Fashion to Farm: Inspirational Designer Becomes Fur Farmer

June 12, 2017 - Driven by the desire to explain to customers how the fur value chain works, the youngest furrier in Norway goes to work on a fur farm for a week.

Pernille Moripen, Norway’s youngest furrier, has spent a week working on a fur farm to explore the value chain and explain to customers how fur products are made.

Last year’s Summer School participant opened her atelier two years ago as a reward for years of hard work devoted to learning the right set of furrier skill.  Now, when the business is growing, Pernille is focusing on how to make it thrive even more.

 ‘’There is so much to think about when it comes to the business part and then you have to think about what your customers wants to buy when you are making your products. I make everything I sell in my shop, everything is handmade by me, except my knitted hats. There is always something to think about and you never stop working’’

A successful business also means a responsible supply of materials used in the atelier. Pernille says there is no room for compromise when both her reputation and that of her suppliers from the Norwegian Fur Breeders Association are at stake.

 ‘’I buy all of my fox and mink skins from local farms in my county here in Norway. The reason why I do that is because it gives me total control over the animal welfare and I know I’ll get the best skins.’’

Grateful for the trust of the customers, Pernille wants to do more to show she deserves it.  Although she has visited fur farms in the past, for her it is still an area of the value chain where she could improve her knowledge.

‘’I get a lot of different questions and have to be prepared about everything, and it’s so embarrassing if you can’t answer their questions. Animal welfare is the most important thing for my customers and I know they love it when I tell them about fur farming. ’’

The only way for Pernille to learn enough on the farming side is to become a farmer herself.  Even if it is for some time.

The organisation is easy. It takes one call to a friend from the Summer School – Anne, whose family owns a farm in the Netherlands, and the details are clear. Pernille leaves the furrier atelier to become a genuine fur farmer for a week.

 ‘’I got more interested in fur farming every minute I spent working at her farm. It is its two different things working and visiting a fur farm. When you just visit a farm you’ll just see the animals and how they are, but when you work at a farm you’ll see everything the farmers do and what the animals need. You get a VIP ticket to behind the scenes,’’ she explains.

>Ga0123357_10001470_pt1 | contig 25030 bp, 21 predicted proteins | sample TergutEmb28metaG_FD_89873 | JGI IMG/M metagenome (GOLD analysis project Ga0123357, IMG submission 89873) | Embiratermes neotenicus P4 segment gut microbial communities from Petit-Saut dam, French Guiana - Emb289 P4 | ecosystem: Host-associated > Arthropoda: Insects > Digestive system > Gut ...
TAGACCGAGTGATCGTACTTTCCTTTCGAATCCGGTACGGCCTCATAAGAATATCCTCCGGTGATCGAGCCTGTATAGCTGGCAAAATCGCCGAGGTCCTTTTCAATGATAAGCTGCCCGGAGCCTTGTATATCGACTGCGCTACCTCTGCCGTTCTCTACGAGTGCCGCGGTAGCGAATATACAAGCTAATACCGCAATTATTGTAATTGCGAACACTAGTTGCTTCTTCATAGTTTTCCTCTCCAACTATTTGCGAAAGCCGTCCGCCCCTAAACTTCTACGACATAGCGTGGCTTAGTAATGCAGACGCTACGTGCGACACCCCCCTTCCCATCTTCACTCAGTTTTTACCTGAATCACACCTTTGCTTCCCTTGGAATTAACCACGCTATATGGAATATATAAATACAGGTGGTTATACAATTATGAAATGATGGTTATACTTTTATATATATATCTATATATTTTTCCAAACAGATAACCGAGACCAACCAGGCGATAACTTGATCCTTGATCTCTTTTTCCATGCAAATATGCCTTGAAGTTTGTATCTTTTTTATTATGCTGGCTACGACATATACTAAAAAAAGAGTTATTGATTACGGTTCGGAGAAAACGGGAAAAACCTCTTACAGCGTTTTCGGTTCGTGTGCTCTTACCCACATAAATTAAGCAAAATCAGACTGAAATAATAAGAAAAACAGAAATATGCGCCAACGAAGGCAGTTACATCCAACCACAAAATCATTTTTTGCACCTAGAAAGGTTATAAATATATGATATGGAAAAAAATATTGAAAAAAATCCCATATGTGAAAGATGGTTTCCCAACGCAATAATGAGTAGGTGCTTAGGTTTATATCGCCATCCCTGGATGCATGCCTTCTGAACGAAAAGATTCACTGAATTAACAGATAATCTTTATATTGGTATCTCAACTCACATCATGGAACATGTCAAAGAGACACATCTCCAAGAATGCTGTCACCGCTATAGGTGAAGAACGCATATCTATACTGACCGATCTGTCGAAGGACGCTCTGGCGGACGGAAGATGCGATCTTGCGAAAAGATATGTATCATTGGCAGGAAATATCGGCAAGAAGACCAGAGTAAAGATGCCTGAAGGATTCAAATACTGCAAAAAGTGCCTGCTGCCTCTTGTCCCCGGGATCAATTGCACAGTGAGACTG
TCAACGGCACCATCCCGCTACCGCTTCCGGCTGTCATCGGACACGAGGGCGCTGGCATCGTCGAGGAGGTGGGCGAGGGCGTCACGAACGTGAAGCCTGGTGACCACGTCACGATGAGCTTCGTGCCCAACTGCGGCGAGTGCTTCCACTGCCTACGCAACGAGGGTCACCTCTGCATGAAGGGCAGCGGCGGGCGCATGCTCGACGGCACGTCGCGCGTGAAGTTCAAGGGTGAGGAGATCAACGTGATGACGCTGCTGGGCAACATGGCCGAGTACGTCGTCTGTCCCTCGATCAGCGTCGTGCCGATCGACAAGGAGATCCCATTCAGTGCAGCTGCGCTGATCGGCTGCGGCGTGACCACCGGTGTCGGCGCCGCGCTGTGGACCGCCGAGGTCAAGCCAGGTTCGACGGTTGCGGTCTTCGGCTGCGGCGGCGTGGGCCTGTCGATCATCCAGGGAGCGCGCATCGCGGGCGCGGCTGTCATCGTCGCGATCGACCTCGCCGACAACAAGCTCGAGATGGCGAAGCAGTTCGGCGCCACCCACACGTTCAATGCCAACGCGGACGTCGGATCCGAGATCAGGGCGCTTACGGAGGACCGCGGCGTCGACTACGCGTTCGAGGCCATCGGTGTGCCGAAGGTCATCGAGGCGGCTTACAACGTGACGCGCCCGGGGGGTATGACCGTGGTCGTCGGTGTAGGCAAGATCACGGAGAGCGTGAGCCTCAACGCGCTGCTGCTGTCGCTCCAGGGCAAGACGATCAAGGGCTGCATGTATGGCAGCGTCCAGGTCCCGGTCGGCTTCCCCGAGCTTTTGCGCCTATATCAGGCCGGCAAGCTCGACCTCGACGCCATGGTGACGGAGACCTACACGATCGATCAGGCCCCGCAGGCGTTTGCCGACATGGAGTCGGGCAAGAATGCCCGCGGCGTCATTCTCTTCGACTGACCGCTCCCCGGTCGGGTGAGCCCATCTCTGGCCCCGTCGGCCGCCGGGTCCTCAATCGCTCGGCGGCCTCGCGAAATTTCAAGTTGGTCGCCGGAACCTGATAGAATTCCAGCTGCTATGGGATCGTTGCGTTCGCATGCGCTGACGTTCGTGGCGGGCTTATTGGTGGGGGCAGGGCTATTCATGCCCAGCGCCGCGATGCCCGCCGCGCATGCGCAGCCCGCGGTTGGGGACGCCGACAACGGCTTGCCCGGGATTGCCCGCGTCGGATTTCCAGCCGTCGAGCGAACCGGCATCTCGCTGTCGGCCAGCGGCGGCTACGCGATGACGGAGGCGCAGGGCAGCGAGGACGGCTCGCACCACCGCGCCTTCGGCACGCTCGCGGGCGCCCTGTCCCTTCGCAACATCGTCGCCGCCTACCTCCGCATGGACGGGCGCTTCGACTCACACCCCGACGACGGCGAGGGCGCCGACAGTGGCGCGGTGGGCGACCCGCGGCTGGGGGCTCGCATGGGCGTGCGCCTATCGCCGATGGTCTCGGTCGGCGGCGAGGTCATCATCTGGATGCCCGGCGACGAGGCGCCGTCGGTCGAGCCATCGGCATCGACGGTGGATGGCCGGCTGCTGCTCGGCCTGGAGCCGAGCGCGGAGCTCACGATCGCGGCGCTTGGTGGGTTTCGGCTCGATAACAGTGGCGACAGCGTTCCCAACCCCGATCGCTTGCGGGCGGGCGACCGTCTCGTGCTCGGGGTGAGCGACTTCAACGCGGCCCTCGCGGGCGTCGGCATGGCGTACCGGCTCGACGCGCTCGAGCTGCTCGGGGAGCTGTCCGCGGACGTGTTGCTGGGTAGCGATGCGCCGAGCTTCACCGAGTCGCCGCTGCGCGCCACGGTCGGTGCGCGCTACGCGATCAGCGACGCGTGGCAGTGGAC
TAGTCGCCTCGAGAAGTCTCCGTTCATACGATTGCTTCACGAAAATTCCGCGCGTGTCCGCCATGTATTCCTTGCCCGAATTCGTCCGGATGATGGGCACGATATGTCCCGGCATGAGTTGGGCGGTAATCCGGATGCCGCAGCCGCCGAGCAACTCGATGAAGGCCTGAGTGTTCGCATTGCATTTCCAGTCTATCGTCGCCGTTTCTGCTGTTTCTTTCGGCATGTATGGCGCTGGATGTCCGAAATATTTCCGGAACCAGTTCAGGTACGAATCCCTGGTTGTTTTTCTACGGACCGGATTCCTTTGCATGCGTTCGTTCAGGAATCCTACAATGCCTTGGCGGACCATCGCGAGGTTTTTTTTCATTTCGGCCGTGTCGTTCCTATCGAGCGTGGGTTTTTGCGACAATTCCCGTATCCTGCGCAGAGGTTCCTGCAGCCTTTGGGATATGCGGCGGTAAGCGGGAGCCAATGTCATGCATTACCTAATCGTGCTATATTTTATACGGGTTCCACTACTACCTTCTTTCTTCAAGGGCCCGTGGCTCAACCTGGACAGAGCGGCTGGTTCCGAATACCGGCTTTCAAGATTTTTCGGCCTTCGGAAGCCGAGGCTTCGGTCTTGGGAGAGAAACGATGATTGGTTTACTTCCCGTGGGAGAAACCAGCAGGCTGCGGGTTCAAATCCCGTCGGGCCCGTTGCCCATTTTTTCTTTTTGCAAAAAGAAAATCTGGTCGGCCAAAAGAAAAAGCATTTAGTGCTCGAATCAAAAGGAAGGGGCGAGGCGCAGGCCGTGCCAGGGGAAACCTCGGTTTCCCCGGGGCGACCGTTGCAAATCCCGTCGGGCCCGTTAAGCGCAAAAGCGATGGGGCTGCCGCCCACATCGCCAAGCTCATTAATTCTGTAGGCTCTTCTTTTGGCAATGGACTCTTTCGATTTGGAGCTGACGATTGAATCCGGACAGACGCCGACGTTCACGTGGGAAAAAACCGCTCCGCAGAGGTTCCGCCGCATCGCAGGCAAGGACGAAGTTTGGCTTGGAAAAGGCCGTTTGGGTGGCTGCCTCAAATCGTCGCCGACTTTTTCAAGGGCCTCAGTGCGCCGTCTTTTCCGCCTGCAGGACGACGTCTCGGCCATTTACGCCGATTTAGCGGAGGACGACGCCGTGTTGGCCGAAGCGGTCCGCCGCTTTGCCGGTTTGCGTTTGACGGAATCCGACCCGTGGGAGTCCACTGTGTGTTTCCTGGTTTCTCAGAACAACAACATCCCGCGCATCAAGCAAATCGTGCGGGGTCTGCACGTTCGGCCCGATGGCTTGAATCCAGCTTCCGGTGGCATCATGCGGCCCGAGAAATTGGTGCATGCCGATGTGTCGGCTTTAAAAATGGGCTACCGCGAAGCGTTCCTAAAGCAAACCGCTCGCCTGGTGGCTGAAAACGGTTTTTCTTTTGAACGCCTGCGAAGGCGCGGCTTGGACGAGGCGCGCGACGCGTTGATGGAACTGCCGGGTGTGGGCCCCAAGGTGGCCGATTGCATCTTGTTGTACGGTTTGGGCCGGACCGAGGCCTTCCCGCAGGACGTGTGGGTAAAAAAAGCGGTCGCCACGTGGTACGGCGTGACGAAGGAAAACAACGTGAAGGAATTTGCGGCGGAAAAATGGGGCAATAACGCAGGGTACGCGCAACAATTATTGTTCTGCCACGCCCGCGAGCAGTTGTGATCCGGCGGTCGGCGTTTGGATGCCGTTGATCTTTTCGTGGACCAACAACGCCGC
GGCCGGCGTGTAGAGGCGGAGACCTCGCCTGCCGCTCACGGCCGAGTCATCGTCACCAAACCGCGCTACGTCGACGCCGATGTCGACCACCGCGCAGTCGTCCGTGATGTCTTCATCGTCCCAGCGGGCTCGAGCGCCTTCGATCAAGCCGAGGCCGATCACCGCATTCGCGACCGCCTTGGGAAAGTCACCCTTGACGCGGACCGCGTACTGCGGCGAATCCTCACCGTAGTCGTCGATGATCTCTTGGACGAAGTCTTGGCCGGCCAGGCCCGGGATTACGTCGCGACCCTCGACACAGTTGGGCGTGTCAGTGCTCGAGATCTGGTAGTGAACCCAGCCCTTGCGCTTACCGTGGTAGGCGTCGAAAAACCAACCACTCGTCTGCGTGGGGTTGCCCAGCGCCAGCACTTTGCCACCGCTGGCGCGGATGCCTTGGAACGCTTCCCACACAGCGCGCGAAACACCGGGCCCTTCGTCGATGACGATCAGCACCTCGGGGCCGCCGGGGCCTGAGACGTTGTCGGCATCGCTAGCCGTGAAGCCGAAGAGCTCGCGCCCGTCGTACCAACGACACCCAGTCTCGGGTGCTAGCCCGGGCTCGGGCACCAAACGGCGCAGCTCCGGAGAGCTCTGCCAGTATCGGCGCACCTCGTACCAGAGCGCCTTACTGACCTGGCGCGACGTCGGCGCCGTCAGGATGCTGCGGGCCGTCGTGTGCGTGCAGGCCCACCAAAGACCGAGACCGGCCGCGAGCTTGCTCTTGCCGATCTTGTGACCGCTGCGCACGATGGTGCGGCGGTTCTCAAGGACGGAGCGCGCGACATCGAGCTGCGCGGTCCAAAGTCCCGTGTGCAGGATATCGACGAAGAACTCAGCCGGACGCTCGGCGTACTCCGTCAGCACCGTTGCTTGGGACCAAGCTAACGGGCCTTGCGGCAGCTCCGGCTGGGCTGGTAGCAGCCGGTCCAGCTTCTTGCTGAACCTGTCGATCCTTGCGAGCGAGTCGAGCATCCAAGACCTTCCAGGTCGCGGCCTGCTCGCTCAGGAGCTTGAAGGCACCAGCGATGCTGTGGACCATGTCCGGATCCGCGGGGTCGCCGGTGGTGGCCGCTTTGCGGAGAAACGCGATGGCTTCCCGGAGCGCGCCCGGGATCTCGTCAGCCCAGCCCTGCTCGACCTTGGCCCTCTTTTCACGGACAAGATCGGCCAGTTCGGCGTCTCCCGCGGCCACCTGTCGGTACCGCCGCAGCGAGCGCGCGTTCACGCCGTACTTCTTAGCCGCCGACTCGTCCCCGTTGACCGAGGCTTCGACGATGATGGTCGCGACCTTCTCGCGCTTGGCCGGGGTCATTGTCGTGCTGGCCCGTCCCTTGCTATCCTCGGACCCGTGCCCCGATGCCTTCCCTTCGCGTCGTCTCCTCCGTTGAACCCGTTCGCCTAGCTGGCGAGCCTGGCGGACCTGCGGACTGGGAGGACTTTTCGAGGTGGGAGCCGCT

‘’I had this dream about driving the feeding machine and I fulfilled it! It was so much fun, I loved every second of it; I don’t think I have been this happy for such a long time. I also went around the sheds to check the minks, if the moms and the puppies were okay, if they ate their food or had a bad tummy. There’s a lot to check! I felt like I actually became a farmer for some days.’’

Pernille admits that her approach might be unconventional for some, but she is certain for one thing – furrier and farmers depend on each other’s work, and should work closely together. The winner from this good relationship are the customers themselves.

 ‘’It’s really important that we know a lot about the whole fur business chain because then we can educate our customers and tell them about everything they want to know.’’

At the end of the farmer’s adventure, Pernille goes back to work on the side of the value chain, where she feels the most comfortable – at the atelier.  Asked what she want to see from the fur industry in the future, she gives a simple answer.

‘’We should do our best to give people positive knowledge about fur and let them see the fur business like I do, a wonderful, hardworking and fluffy world.’’

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